West Coast killing: Son convicted of lesser charge of committing rash act resulting in father's death

Businessman Mark Tan Peng Liat was found not guilty of his earlier charge of culpable homicide not amounting to murder after a nine-day trial.
Businessman Mark Tan Peng Liat was found not guilty of his earlier charge of culpable homicide not amounting to murder after a nine-day trial.ST PHOTO: WONG KWAI CHOW

SINGAPORE - Businessman Mark Tan Peng Liat, now 31, was convicted in court on Thursday (June 8) of a lesser charge of committing a rash act that led to his father's death.

After a nine-day trial, District Judge Eddy Tham did not find him guilty of his earlier charge of culpable homicide not amounting to murder.

He committed the rash act on Mr Tan Kok Keng, 67, in their West Coast Rise semi-detached house at around 5.30pm on Feb 10, 2015.

On Oct 12, last year, Mark Tan testified that he was driving home when his father phoned and accused him of theft.

The court heard that an angry Mr Tan Kok Keng had ordered him to come home immediately. The two men got into a scuffle shortly after Mark Tan arrived home.

Following his arrest on Feb 10, 2015, Mark Tan admitted to the police and an Institute of Mental Health psychiatrist that over five years, he had been making regular withdrawals of up to $5,000 per transaction from a joint bank account which he shared with his father and sister.

 
 
 

It was not mentioned in court then how often he made the withdrawals or how much he had taken in all.

Mark Tan also told the court that his father was the sole contributor to the account.

However, he had said that the older man never explicitly told his children that they had to ask for his permission before making any withdrawals.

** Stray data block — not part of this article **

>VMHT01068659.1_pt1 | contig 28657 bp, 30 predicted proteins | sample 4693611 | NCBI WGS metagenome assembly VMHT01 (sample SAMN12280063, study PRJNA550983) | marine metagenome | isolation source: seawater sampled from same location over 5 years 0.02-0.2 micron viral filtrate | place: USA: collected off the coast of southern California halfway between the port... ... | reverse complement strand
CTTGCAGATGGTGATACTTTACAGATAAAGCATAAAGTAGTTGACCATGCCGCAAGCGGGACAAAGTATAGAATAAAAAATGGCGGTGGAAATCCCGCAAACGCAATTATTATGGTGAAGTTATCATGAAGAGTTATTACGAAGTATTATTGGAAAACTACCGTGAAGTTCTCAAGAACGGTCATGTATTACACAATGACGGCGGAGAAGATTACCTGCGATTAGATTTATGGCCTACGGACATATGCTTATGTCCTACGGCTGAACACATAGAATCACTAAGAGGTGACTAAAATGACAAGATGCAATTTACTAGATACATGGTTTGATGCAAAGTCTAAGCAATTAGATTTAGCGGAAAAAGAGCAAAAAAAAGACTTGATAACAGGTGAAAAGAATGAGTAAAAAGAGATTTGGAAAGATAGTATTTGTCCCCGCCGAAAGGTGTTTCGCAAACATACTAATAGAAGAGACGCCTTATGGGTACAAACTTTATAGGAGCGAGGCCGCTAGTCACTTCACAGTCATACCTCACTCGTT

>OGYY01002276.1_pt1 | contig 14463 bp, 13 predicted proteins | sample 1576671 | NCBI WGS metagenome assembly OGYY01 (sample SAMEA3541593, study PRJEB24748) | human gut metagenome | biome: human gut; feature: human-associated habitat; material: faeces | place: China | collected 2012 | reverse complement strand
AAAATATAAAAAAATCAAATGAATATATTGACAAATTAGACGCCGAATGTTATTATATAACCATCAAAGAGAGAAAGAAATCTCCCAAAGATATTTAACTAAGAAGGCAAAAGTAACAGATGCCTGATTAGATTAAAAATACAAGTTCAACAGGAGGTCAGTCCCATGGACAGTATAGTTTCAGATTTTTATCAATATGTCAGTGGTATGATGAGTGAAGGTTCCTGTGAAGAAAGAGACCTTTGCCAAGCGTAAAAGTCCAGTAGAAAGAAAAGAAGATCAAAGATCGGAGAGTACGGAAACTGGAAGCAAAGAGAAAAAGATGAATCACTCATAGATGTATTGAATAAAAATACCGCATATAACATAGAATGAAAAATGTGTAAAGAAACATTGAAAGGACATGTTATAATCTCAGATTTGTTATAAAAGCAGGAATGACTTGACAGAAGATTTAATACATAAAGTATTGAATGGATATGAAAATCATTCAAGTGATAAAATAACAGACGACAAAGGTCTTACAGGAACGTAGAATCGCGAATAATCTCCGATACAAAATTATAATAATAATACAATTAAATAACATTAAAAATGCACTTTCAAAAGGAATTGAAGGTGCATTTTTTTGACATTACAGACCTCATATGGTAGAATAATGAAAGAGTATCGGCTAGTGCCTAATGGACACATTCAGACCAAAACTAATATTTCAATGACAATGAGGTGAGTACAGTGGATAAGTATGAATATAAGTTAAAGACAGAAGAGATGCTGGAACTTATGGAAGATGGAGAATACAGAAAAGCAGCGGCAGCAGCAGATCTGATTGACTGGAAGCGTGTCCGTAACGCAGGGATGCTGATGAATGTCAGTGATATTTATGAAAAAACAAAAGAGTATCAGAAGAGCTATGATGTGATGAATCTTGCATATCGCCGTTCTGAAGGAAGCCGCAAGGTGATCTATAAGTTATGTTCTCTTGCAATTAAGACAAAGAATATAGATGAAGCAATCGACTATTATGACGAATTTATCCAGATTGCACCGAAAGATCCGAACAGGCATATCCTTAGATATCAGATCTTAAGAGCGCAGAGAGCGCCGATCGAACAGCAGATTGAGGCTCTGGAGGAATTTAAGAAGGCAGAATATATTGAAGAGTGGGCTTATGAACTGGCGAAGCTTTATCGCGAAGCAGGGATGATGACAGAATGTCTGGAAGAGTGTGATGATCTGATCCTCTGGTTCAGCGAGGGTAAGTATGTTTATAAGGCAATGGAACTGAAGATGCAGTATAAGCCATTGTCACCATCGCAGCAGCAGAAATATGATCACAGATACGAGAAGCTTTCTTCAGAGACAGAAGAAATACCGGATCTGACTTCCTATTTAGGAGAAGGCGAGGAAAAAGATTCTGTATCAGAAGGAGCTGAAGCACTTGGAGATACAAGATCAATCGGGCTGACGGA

He also testified that during the scuffle he wrapped his right arm around his father's neck.

At the same time, he said he used his left hand to press down on the base of Mr Tan Kok Keng's neck.

The court heard that after a short while, Mark Tan noticed that his father had stopped struggling. He released his hold and left the bedroom without checking on him.

In the meantime, his father's Indonesian maid, Ms Sumarti Dwi Ambarwati, went to a nearby house belonging to Mark Tan's aunt, Madam Tan Hoon Choo, and told her about the fight.

In July last year, Madam Tan, 72, testified that she rushed to her nephew's home and found him looking "very bewildered and lost".

On Oct 12, last year, Mark Tan told the court that when they went upstairs together, they found his father lying face up on the floor.

His face appeared slightly darker than usual and his mouth was open.

He called for an ambulance and paramedics rushed Mr Tan Kok Keng to the National University Hospital, where he was pronounced dead.

On Oct 10, last year, Health Sciences Authority forensic pathologist Lee Chin Thye said Mr Tan Kok Keng's autopsy revealed internal injuries to his neck, including a haemorrhage above his right jaw.

Senior investigation officer, Assistant Superintendent (ASP) Tan Boon Kok also testified then that Ms Sumarti had since returned to Indonesia, and could not be traced even after Singapore police sought Interpol's help.

Mark Tan will be back in court on July 11.

Offenders convicted of culpable homicide not amounting to murder can be jailed for up to 10 years, and fined or caned.